That differential use of time allows teachers to continually get better at what they're doing. We need to restructure schools to be able to do that. LH: What you're saying, in a sense, is that a collaborative learning environment is so important that time needs to be carved out to focus on building that work. LDH: That's right - and being sure that whenever somebody is doing something right, it's getting shared, and whenever somebody has a problem, they have people to go to to help them solve their problem. They find that there's much greater gain in student achievement in a school when people work collaboratively in teams and when teams of teachers stay together over a period of time and build their collective know ledge and collective capacity.
The whole can be greater than the sum of the parts. That's one of the major jobs of good leadership. LGH: I think so for many reasons. One is so that [they] know what to expect. I often use the metaphor of the conductor of the orchestra.
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We watch the conductor, we're in the audience and we say, "I could do that. Piece of cake. It includes instructional leadership and the development of learning opportunities for kids and teachers. It includes change management, moving an organization from where it is to where it needs to be. It includes outreach with various publics and communities that maintain support for the school - the school board, the parent community, others in the community who are resources to the work of the school It's important to understand those things, both to be able to expect and support them, and to also provide good feedback and evaluation.
How are executive heads changing school leadership?
LH: What advice would you give teachers to become part of the process of making their schools better places? LDH: Obviously everyone works in their own vineyard, in their own classroom. Beyond that, it's important for teachers to learn from the beginning of their careers - and throughout their careers - how to be good collaborators and community members, how to reach out to others both to offer to share ideas and thoughts, and to ask and learn from others , how to propose ways that collaboration may be able to take root, to sometimes reach out to the principal and say, "Can I help with this?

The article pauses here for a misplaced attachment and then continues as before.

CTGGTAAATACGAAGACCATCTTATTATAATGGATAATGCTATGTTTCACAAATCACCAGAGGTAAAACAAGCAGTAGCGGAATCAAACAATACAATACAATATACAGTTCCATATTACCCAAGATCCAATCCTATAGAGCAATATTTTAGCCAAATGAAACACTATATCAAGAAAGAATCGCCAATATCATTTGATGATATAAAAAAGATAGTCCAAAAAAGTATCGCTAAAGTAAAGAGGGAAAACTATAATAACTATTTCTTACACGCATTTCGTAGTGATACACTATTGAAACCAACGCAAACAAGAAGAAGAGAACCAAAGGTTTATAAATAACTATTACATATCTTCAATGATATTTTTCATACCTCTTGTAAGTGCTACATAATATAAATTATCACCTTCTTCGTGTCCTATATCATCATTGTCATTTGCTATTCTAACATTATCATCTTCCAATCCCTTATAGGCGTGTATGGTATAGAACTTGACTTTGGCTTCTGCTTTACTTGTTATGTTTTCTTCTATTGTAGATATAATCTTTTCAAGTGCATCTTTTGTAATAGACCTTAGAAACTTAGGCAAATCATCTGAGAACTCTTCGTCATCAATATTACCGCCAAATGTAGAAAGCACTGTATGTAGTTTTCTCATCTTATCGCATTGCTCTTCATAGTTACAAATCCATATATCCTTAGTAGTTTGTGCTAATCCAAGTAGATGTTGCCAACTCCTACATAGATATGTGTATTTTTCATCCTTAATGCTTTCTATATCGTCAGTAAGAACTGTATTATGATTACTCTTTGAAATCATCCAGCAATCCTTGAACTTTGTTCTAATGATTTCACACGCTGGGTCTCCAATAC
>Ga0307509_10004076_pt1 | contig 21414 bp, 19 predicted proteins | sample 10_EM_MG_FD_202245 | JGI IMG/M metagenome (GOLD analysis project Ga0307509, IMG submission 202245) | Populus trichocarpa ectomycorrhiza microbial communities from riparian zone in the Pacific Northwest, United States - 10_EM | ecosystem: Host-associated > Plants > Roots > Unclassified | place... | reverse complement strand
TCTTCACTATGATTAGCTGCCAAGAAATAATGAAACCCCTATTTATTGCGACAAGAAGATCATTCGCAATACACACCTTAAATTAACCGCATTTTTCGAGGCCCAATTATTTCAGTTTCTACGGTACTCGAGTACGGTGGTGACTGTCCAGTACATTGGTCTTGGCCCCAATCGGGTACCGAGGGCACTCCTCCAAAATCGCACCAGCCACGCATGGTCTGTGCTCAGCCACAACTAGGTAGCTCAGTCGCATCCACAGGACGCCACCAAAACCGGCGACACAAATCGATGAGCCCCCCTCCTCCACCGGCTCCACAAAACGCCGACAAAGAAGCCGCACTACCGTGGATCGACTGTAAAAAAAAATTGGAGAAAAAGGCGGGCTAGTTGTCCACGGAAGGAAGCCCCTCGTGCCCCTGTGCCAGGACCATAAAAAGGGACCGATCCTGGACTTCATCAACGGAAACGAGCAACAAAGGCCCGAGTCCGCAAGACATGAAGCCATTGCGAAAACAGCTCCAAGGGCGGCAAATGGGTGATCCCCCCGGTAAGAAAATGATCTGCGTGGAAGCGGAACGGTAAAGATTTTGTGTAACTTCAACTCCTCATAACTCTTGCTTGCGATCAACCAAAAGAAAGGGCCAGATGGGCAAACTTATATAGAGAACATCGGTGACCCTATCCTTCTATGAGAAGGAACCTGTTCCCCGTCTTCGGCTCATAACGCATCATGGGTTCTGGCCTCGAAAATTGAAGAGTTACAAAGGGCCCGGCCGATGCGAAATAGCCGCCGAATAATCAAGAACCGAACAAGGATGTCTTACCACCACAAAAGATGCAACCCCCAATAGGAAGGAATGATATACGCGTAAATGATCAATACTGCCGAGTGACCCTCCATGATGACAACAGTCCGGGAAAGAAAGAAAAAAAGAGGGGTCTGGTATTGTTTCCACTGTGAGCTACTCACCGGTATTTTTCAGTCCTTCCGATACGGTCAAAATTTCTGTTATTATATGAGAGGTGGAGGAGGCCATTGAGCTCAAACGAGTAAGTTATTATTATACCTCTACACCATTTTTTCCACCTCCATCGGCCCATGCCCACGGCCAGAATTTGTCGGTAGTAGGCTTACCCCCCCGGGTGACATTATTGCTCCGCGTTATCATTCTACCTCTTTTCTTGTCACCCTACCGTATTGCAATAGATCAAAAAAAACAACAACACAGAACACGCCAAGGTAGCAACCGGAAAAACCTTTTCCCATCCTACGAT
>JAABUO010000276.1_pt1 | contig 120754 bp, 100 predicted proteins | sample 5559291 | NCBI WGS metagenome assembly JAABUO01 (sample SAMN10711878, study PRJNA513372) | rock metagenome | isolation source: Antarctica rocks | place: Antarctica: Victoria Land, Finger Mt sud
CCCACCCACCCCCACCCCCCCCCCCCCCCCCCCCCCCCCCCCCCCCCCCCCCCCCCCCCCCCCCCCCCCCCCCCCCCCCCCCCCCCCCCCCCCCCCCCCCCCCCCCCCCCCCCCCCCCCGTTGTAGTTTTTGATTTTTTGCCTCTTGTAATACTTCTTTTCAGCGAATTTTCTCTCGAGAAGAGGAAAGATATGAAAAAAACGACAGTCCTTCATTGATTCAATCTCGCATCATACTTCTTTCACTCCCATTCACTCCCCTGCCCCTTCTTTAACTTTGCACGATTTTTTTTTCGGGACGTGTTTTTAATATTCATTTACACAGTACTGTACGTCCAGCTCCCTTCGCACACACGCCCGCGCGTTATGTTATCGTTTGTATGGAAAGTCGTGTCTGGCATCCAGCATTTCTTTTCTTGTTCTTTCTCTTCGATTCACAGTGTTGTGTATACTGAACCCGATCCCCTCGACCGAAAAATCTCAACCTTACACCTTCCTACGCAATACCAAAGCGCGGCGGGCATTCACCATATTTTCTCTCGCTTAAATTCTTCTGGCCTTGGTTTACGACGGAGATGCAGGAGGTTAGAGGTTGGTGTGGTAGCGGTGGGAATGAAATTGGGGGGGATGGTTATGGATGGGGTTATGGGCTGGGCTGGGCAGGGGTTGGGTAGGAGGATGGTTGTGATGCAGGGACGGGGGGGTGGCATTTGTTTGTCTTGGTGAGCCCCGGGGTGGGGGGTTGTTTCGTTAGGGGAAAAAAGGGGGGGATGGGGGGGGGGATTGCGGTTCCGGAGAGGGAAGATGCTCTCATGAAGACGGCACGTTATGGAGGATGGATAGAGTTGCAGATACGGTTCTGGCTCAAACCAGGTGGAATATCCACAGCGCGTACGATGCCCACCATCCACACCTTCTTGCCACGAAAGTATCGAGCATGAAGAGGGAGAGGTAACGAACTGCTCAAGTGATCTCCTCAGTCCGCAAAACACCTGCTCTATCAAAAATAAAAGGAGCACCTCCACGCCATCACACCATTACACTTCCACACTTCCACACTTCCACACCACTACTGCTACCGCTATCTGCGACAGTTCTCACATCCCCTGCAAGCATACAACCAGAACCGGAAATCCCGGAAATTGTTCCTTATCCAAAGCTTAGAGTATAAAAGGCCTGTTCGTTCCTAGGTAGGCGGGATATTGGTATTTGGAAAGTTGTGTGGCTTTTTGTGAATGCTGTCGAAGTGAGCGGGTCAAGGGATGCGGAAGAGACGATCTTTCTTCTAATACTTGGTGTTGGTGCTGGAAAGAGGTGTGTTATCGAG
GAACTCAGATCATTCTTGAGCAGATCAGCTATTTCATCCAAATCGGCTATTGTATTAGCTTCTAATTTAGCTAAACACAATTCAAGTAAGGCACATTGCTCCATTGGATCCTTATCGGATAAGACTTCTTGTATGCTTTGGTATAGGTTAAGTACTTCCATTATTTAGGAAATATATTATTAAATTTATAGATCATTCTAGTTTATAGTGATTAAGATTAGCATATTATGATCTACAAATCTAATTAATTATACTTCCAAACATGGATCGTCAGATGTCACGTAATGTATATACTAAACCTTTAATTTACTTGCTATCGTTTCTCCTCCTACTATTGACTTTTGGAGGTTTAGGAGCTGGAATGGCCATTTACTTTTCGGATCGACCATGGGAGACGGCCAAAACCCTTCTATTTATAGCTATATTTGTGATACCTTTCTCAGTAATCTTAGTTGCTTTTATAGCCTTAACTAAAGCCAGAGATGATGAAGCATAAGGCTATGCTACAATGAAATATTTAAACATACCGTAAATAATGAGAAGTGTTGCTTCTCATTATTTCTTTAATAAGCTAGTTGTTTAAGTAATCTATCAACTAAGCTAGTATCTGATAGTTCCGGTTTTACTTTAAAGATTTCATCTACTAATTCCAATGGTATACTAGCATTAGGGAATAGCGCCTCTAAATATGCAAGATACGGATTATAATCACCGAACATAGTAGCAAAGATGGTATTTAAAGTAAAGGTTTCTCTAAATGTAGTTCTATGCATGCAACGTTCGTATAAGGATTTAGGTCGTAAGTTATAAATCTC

Is there a way that I can facilitate some of this work getting done or enable you to be able to facilitate it? And in fact, sometimes school leaders are alone and isolated and may not even realize that they can get help from the faculty to move an agenda forward. LDH: Absolutely. There actually is a lot to learn about how to be a good collaborator, how to manage differences of opinion, how to talk to each other in ways that will be productive and then get to a place where the conversations can be better and richer.
In our efforts to develop the profession, we have to make sure that kind of learning is available to everyone. LH: Let's talk about some of the features that distinguish high-performing schools from low-performing schools. LDH: One of the features that we've talked about is lots of collaboration around good practice.
That's built on a strong foundation of trust. Some really important research [has] looked at the relational elements of effective schools. It's not just focusing on data about the test scores and so on. It's also building trust between and among the professionals, seeing teachers as respected professionals, that is, people not to be mandated to or barked at but as colleagues who have expertise to be orchestrated and shared - and as professionals who want to continue to grow.
Finding ways for the perspectives of teachers and other members of the school community to be shared - as a basis for problem solving, as a basis for school improvement planning - is really important.
In highly successful environments, efforts have been made to make it possible for teachers to be successful. That means making sure that they have the instructional resources they need - textbooks and other tools of learning computers, good curriculum. For example, we know that when a teacher can either loop with the same students or stay in the same or similar grade level for a period of time, they become more skilled than if you say, "Oh, this year you're teaching kindergarten and next year you're going to teach fifth grade, and then I'm going to put you in the fourth and then maybe the seventh.
We know that from research. Respecting the opportunities for teachers to be efficacious in their teaching by giving them the opportunities, the tools and the relationship time with students to be able to be successful [is very important]. That sometimes means reorganizing the school organization so that it supports the work in a more productive way. Looking back over 23 years as a high school English teacher in Florida, she remembers him as particularly demoralizing.
Students told me the first time they ever saw him was when he handed them their diplomas at graduation. The turnover rate for teachers was very high. Luckily for Bonti, this principal was not the only one she has encountered over the years.
Indeed, other school principals - the kinds who instinctively champion instruction over paperwork - have been a source of inspiration for her. She has felt their efforts directly as a teacher, first in Pasco County, Fla. And she has felt their work indirectly through a recent assignment that has sent her into about half the schools in Hillborough County, which, with almost , students, ranks among the country's 10 largest districts.